- Export controls against a single or small number of entities are difficult and costly to enforce. The global diffusion of technological advancements and know-how, and the generally multi-use nature of foundational and emerging technologies, makes it challenging to prevent specific entities from acquiring a capability, or to curtail specific end uses.
Tenet 3: Reframe the goal. Export controls as economic statecraft are generally overused and, under the Trump presidency, wielded as a blunt instrument. These policy approaches increasingly impair the economic competitiveness of U.S. companies and technology sectors. These tactics are also unnecessarily polarizing toward allied and partner countries. A more strategic and sensible approach to export controls is necessary.
- Export controls are not an end in and of themselves. Investments in R&D of next-generation technologies need to happen concurrently to lay the foundation for continued competitiveness. More broadly, export controls need to be crafted as part of an overarching national strategy for technology and a broader economic statecraft strategy, not as scattershot policy actions.
Conclusion and Questions for Further Consideration
Current export controls are increasingly counterproductive to U.S. national security. They are in need of reevaluation and redesign. The implications of global technology-related trends and growing impact of unintended consequences as a result of export controls mean that changes are in order.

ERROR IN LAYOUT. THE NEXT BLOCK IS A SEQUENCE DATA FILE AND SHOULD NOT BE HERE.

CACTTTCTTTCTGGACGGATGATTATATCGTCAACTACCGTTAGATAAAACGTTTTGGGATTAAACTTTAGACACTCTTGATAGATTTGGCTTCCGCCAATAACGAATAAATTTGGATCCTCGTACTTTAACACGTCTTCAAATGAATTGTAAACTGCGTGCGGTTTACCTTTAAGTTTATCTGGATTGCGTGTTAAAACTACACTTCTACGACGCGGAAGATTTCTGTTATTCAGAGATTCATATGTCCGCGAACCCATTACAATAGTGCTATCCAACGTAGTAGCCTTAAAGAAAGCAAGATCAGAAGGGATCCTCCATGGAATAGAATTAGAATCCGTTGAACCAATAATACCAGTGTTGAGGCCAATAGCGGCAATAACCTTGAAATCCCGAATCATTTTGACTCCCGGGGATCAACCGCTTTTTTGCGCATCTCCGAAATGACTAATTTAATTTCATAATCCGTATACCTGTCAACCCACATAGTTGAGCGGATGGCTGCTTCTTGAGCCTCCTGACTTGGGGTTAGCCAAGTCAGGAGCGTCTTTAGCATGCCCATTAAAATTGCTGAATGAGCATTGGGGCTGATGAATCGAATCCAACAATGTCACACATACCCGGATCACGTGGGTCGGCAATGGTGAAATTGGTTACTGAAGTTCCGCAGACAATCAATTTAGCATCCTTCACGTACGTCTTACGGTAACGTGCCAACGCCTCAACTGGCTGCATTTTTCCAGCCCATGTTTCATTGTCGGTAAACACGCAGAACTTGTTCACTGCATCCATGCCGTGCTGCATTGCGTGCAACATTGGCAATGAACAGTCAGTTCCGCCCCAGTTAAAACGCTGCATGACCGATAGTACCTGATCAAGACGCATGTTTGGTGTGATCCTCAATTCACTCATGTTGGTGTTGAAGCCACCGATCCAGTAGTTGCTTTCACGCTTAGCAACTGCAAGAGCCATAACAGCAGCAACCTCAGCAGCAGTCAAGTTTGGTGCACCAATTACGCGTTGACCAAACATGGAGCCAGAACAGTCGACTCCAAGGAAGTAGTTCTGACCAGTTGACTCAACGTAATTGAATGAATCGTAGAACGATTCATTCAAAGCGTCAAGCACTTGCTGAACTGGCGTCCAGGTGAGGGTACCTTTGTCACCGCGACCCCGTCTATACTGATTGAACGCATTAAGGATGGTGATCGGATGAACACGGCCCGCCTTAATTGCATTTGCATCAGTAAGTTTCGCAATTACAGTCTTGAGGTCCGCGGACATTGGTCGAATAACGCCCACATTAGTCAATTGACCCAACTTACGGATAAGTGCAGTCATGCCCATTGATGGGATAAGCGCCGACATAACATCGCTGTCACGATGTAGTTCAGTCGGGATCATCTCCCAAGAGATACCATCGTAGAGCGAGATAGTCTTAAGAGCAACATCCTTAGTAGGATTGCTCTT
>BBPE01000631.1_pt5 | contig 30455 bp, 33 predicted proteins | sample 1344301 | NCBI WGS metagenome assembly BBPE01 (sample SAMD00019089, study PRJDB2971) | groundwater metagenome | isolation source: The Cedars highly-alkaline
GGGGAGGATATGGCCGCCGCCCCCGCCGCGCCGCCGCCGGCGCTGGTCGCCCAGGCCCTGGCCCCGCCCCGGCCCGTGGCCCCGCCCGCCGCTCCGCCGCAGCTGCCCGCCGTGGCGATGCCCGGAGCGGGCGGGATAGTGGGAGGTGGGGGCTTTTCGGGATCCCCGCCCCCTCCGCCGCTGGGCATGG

Policymakers in the United States will be well-served by initiating a formal, multi-stakeholder process to evaluate a series of questions, the answers to which should guide export controls of the future. These questions should include:
- How much economic harm to U.S. technology developers and manufacturers is tolerable in the service of U.S. national security?
- At what point would such harm undermine U.S. national security by fundamentally eroding U.S. technological advantages?
- In what ways can the United States work with like-minded nations to coordinate investments in, and regulatory, tax, and policy support for, technology entrepreneurship and competitiveness?
- What are the particular technology areas or types of technology services that the United States should target with proactive investments in order to increase U.S. competitiveness?
- How should the United States coordinate with like-minded tech-leading countries to manage technology transfers that might threaten their shared security interests?
- What new legal arrangements and compliance architecture will such coordination require and how should the United States best support its partners in its development?